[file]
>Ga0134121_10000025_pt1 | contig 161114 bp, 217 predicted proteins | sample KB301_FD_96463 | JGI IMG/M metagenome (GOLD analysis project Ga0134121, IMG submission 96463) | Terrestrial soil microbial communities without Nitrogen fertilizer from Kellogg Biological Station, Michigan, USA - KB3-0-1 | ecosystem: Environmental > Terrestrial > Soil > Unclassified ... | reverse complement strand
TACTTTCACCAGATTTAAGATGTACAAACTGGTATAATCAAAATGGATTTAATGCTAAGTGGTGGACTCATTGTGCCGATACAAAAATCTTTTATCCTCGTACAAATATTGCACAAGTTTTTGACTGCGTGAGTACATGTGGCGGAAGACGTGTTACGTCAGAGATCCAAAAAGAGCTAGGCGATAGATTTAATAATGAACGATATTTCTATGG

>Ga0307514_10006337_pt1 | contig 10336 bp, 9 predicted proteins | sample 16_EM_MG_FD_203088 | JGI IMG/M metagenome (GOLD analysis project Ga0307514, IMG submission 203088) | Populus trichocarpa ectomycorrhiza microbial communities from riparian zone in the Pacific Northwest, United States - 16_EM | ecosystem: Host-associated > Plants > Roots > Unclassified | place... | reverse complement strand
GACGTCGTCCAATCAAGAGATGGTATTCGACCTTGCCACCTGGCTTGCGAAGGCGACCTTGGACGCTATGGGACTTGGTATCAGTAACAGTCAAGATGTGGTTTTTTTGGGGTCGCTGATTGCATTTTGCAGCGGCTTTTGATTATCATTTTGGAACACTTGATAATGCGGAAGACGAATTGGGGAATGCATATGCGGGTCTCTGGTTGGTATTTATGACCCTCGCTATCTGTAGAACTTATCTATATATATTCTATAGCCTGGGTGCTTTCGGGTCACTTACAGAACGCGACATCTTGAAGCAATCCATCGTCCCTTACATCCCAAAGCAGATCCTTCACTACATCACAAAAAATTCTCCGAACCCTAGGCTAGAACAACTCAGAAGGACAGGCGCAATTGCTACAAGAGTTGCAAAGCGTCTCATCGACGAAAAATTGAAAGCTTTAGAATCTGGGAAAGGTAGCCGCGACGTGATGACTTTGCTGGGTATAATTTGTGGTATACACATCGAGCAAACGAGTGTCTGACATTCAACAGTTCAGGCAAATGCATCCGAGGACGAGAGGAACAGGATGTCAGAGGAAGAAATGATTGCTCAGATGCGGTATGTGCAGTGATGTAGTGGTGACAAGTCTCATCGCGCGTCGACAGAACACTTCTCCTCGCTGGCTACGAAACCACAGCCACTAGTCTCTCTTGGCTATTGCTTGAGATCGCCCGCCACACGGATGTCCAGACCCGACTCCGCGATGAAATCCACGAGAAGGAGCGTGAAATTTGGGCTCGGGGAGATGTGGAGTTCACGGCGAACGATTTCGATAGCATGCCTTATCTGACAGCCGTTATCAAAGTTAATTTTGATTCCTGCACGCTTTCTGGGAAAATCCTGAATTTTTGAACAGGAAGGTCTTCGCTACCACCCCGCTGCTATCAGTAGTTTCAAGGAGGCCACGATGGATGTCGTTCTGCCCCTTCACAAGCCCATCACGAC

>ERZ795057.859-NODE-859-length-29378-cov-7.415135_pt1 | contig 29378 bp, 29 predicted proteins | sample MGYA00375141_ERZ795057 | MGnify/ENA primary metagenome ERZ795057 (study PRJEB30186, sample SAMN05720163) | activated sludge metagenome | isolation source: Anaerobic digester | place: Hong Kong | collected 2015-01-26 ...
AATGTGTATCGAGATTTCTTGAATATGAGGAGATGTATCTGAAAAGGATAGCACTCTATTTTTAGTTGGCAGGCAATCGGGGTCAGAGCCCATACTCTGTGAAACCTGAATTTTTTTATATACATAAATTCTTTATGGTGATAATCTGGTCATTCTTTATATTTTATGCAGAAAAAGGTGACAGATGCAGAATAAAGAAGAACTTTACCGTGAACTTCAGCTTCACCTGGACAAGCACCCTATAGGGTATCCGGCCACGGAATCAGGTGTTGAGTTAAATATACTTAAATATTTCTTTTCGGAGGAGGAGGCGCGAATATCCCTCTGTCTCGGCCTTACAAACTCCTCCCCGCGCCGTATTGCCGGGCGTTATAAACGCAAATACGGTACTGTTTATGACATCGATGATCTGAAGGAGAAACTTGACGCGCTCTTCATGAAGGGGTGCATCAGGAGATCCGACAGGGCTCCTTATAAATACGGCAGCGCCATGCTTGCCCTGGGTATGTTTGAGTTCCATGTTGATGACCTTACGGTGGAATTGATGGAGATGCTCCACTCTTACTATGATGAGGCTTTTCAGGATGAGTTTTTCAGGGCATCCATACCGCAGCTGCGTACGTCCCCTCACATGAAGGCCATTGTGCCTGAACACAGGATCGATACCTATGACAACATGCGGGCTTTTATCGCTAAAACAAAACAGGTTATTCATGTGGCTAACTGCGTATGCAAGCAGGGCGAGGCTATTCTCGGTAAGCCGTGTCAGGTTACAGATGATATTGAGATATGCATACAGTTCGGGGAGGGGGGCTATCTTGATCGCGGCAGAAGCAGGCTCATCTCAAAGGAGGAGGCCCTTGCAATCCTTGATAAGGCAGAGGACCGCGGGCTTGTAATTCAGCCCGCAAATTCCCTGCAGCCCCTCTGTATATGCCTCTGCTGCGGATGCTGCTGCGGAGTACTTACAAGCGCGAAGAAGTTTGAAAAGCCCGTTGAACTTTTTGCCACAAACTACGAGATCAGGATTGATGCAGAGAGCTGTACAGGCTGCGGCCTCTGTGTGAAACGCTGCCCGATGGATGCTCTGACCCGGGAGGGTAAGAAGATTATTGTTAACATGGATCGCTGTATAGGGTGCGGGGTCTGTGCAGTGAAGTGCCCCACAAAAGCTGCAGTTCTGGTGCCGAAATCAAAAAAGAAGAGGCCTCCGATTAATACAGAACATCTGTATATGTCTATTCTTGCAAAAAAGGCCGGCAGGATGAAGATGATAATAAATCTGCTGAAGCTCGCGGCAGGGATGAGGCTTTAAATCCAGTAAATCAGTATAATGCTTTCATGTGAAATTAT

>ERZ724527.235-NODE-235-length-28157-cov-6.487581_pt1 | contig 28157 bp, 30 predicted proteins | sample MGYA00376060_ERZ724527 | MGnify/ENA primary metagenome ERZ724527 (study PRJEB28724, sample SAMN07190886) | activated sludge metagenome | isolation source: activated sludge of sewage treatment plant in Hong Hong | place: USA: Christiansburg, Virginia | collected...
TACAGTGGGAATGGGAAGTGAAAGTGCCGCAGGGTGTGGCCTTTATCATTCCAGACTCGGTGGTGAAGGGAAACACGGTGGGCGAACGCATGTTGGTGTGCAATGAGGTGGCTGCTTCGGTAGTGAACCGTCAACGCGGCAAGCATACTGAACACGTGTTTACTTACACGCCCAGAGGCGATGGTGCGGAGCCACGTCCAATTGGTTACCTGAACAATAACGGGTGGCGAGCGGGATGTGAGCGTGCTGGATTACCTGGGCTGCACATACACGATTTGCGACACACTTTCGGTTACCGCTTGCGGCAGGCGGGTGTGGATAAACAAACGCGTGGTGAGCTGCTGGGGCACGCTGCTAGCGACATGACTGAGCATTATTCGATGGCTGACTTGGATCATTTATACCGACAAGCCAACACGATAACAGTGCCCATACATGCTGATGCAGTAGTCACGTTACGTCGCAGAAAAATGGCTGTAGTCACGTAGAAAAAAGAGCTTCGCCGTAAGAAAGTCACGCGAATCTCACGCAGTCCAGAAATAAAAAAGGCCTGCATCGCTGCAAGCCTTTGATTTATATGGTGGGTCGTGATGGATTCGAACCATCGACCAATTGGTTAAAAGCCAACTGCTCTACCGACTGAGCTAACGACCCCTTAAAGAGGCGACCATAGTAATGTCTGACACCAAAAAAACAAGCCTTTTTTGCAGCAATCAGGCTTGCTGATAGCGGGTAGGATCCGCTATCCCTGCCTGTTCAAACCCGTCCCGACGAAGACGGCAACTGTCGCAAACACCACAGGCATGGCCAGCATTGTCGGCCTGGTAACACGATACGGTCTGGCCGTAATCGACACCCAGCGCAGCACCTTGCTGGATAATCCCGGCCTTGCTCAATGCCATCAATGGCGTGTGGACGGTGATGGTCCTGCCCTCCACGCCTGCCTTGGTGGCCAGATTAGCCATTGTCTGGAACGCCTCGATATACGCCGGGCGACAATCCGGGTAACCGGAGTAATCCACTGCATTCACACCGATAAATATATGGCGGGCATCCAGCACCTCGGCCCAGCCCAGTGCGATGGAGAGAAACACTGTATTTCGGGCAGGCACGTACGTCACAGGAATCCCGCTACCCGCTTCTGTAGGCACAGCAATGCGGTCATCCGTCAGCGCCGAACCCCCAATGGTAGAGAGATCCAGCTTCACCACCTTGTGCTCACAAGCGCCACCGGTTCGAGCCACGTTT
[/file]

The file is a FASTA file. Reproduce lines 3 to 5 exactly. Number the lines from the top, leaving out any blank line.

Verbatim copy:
>Ga0307514_10006337_pt1 | contig 10336 bp, 9 predicted proteins | sample 16_EM_MG_FD_203088 | JGI IMG/M metagenome (GOLD analysis project Ga0307514, IMG submission 203088) | Populus trichocarpa ectomycorrhiza microbial communities from riparian zone in the Pacific Northwest, United States - 16_EM | ecosystem: Host-associated > Plants > Roots > Unclassified | place... | reverse complement strand
GACGTCGTCCAATCAAGAGATGGTATTCGACCTTGCCACCTGGCTTGCGAAGGCGACCTTGGACGCTATGGGACTTGGTATCAGTAACAGTCAAGATGTGGTTTTTTTGGGGTCGCTGATTGCATTTTGCAGCGGCTTTTGATTATCATTTTGGAACACTTGATAATGCGGAAGACGAATTGGGGAATGCATATGCGGGTCTCTGGTTGGTATTTATGACCCTCGCTATCTGTAGAACTTATCTATATATATTCTATAGCCTGGGTGCTTTCGGGTCACTTACAGAACGCGACATCTTGAAGCAATCCATCGTCCCTTACATCCCAAAGCAGATCCTTCACTACATCACAAAAAATTCTCCGAACCCTAGGCTAGAACAACTCAGAAGGACAGGCGCAATTGCTACAAGAGTTGCAAAGCGTCTCATCGACGAAAAATTGAAAGCTTTAGAATCTGGGAAAGGTAGCCGCGACGTGATGACTTTGCTGGGTATAATTTGTGGTATACACATCGAGCAAACGAGTGTCTGACATTCAACAGTTCAGGCAAATGCATCCGAGGACGAGAGGAACAGGATGTCAGAGGAAGAAATGATTGCTCAGATGCGGTATGTGCAGTGATGTAGTGGTGACAAGTCTCATCGCGCGTCGACAGAACACTTCTCCTCGCTGGCTACGAAACCACAGCCACTAGTCTCTCTTGGCTATTGCTTGAGATCGCCCGCCACACGGATGTCCAGACCCGACTCCGCGATGAAATCCACGAGAAGGAGCGTGAAATTTGGGCTCGGGGAGATGTGGAGTTCACGGCGAACGATTTCGATAGCATGCCTTATCTGACAGCCGTTATCAAAGTTAATTTTGATTCCTGCACGCTTTCTGGGAAAATCCTGAATTTTTGAACAGGAAGGTCTTCGCTACCACCCCGCTGCTATCAGTAGTTTCAAGGAGGCCACGATGGATGTCGTTCTGCCCCTTCACAAGCCCATCACGAC

>ERZ795057.859-NODE-859-length-29378-cov-7.415135_pt1 | contig 29378 bp, 29 predicted proteins | sample MGYA00375141_ERZ795057 | MGnify/ENA primary metagenome ERZ795057 (study PRJEB30186, sample SAMN05720163) | activated sludge metagenome | isolation source: Anaerobic digester | place: Hong Kong | collected 2015-01-26 ...